# 1 Fractal Dust and Schottky Dancing Fractal Dust and nSchottky Dancing University of Utah GSAC Colloquium 10.10.06 Josh Thompson.

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1 Fractal Dust and Schottky Dancing Fractal Dust and nSchottky Dancing University of Utah GSAC Colloquium 10.10.06 Josh Thompson

2 Geometric patterns have played many roles in history: ● Science ● Art ● Religious ● The symmetry we see is a result of underlying mathematical structure

3 Symmetry ● Translation symmetry: invariance under a shift by some fixed length in a given direction. ● Rotational symmetry: invariance under a rotation about some point. ● Reflection symmetry: (mirror symmetry) invariance under flipping about a line ● Glide Reflection: translation composed with a reflection through the line of translation. Rigid Motions: transformations of the plane which preserve (Euclidean) distance.

4 Symmetry Abounds

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8 How to Distinguish Transformations How to Distinguish Transformations ( look for what's left unchanged ) ● Translation – one point at infinity is fixed ● Rotation – one point (the center) in the interior fixed ● Reflection – a line of fixed points (lines perpendicular to the reflecting line are invariant) ● Glide Reflection – a line is invariant, no finite points fixed Note: The last two reverse orientation.

9 Rigid Motions of the Plane ● Have form T(z) = az + b with a,b real, z complex ● Collection of transformations which preserve a pattern forms a group under composition. ● For example, the wallpaper shown before has a nice symmetry group:

10 Mobius Transformations Mobius Transformations ( angle preserving maps ) They all have a certain algebraic form and the law of composition is equivalent to matrix multiplication. Mobius transformations can be thought of in many ways, one being the transformations that map {lines,circles} to {lines,circles}

11 Kleinian Groups Mobius transformations are 'chaotic' or discrete A Kleinian group is a discrete group of Mobius transformations.

12 Three types of Mobius Tranformations (Distinguished by the nature of the fixed points) Parabolic Only one fixed point. All circles through that fixed point and tangent to a specific direction are invariant. Conjugate to translation f(z) = z+1 Hyperbolic Two fixed points, one attracting one repelling. Conjugate to multiplication (expansion) f(z) = az, with |a| > 1. Elliptic Two fixed points, both neutral. Conjugate to a rotation.

13 Four Circles Tangent In A Chain

14 The four tangent points lie on a circle. Conjugate by a Mobius transformation so that one of the tangent points goes to infinity. The circles tangent there are mapped to parallel lines. The other three tangent points all lie on a straight line by Euclidean geometry, which goes through infinity the fourth tangent point.

15 Proof By Picture

16 Extend the Circle Chain Given one Mobius transformation that takes C 1 to C 4, (and C 2 to C 3 ) there is a unique second Mobius transformation taking C 1 to C 2, (and C 3 to C 4 ) and the two transformations commute.

17 Starting Arrangement of Four Circles and Images

18 The Action of the Group

19 The Orbit

20 Letting Two Mobius Transformations Play Allowing two Mobius transformations a(z), b(z) to interact can produce many Klienian groups. In general, the group G = generated by aand b is likely to be freely generated – no relations in the group give the identity.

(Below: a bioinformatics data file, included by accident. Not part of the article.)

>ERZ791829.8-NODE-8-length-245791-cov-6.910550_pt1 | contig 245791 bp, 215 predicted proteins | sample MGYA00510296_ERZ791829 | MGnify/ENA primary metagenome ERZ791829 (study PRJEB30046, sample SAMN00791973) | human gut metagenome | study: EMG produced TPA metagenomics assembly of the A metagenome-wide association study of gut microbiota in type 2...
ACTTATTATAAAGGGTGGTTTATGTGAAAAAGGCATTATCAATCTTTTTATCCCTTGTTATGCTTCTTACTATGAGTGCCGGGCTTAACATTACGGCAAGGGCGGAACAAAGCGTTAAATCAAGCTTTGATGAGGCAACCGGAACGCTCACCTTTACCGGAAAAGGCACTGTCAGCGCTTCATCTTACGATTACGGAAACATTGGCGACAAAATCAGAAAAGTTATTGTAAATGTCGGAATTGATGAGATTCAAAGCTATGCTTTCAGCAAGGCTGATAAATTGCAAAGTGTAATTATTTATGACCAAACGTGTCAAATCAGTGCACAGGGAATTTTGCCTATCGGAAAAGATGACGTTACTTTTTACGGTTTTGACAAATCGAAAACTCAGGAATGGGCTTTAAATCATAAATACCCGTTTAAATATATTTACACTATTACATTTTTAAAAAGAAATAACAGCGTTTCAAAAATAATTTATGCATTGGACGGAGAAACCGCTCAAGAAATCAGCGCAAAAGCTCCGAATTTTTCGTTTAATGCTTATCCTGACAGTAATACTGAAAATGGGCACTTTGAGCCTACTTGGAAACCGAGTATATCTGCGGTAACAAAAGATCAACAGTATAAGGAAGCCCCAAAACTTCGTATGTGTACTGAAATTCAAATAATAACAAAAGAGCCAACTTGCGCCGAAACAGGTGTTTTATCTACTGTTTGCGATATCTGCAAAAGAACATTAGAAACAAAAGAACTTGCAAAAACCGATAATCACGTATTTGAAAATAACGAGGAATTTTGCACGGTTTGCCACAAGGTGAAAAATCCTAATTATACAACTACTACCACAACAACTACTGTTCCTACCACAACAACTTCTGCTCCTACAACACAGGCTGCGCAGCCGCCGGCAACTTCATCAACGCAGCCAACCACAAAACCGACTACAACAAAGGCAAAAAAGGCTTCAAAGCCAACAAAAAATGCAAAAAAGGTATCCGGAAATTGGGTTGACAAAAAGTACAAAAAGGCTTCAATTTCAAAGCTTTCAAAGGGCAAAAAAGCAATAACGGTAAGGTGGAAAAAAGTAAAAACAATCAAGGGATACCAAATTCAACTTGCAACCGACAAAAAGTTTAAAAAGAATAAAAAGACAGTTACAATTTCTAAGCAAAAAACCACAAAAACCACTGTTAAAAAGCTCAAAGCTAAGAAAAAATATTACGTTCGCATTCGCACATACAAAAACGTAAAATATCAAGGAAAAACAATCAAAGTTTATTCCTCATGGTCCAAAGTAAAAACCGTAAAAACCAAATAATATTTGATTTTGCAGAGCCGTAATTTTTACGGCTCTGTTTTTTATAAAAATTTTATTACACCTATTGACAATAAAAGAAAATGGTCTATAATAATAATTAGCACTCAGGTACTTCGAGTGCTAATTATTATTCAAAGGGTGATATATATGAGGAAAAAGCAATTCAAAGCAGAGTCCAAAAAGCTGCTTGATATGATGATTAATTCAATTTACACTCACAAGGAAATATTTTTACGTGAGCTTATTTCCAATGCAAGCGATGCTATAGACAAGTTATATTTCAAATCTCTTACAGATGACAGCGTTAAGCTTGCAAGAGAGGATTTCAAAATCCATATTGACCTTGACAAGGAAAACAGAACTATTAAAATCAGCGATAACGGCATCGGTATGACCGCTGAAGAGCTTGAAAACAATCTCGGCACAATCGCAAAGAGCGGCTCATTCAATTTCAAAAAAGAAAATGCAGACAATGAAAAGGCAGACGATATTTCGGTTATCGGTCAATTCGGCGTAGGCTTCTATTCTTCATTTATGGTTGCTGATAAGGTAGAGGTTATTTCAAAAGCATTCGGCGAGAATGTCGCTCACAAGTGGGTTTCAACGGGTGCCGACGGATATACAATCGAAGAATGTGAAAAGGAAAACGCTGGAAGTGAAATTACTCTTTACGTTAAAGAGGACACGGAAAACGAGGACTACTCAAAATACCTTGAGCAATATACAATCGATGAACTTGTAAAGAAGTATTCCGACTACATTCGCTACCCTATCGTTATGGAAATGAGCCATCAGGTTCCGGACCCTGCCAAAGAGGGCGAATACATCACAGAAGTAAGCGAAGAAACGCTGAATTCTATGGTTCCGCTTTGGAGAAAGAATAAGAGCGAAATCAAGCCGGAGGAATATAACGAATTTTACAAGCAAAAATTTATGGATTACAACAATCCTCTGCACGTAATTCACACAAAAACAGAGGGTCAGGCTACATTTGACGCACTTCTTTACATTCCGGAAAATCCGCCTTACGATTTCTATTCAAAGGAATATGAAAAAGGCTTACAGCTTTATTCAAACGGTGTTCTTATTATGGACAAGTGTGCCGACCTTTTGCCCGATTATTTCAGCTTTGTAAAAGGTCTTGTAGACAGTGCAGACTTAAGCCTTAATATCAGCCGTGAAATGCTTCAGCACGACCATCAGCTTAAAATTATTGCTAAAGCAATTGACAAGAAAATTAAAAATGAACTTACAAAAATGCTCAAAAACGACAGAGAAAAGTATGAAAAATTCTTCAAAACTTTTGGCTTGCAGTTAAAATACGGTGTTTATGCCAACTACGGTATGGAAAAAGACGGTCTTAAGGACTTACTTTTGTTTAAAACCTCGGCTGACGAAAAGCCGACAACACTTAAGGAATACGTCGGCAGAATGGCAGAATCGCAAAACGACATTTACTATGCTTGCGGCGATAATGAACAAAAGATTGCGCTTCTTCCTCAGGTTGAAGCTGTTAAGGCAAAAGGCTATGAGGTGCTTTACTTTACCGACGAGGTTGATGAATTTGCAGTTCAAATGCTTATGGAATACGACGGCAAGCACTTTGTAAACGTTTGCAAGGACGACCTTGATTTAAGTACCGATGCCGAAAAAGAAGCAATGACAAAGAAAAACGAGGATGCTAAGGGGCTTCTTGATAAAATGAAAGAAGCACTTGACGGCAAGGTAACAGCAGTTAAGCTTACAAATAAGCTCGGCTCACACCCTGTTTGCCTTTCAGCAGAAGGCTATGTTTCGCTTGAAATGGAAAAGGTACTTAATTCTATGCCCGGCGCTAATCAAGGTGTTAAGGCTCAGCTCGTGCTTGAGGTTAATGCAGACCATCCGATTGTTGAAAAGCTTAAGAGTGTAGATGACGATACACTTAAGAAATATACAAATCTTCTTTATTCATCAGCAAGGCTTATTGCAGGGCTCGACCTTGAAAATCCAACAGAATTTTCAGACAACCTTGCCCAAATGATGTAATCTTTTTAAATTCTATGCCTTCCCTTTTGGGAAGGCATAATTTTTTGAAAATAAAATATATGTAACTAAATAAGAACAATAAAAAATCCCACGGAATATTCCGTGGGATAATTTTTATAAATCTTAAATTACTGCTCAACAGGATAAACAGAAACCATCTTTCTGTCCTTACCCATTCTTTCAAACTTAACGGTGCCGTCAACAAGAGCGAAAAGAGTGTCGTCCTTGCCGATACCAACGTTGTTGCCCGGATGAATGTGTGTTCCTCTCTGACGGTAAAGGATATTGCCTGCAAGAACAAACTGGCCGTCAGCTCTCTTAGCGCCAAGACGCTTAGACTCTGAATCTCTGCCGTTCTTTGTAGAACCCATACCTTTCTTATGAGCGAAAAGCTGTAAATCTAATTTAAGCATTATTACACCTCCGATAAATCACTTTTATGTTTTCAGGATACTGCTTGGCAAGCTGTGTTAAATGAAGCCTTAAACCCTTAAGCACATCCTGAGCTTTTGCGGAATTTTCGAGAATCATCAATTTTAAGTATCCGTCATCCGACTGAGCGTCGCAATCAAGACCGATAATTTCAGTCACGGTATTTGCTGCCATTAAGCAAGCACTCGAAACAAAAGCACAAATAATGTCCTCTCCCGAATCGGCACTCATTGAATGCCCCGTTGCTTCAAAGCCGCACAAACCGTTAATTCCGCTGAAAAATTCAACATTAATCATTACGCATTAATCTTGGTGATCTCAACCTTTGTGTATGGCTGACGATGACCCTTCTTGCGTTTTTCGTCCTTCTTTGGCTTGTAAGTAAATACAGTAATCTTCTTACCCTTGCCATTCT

21 There Are Many Examples Since the determinants are taken to be 1, two transformations are specified by 6 complex parameters. (Three in each matrix.) After conjugation we only need 3 complex numbers to specify the two matices. A common choice of the three parameters is tr a, tr b, tr ab. Another choice for the third parameter is tr of the commutator.

22 Geometry of the Group One way to visualize the geometry of the group is to plot a tiling, consists of taking a seed tile and plotting all the images under the elements of the group. This is the essence of a wallpaper pattern. Kleinian group tilings exhibit a new level of complexity over Euclidean wallpaper patterns. Euclidean tilings have one limit point. Kleinian tilings have infinitely many limit points, all arranged in a fractal.

23 Example of a Kleinian Group Two generators a(z) and b(z) pair four circles as follows: a(outside of C 1 ) = inside of C 2 b(outside of C 3 ) = inside of C 4 This is known as a classical Schottky group. The tile we plot is the “Swiss cheese” common outside of all four circles.

24 Swiss Cheese Schottky Tiling

25 The Schottky Dance

26 The Limit Set The limit set consists of all the points inside infintely nested sequences of circles. It is a Cantor set or fractal dust. The outside of all four circles is a fundamental (seed) tile for this tiling. The group identifies the edges of the tile to create a surface of genus two.

27 The Limit Set Is a Quasi-Circle

28 Developing the Limit Set

29 Kleinian Groups Artists Jos Leys of Belgium has made an exhaustive study of Kleinian tilinigs and limit sets at this website: website And for the fanatics, there is even fractal jewelry to be had.fractal jewelry

30 Double Cusp Group Next we look at one specific group that has a construction that demonstrates many aspects of the mathematics. Consider the following arrangement of circles.

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32 Deformation of Schottky Group The complement of the circle web consists of four white regions a,A,b,B. These now play the role of Schottky disks. This group is a deformation of a Schottky group – now a set curves on the surface are pinched.

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38 Meduim Resolution Double Cusp Group

39 Acknowledgments (Most) Images by David Wright Resource Text: Indra's Pearls (Mumford, Series, Wright)

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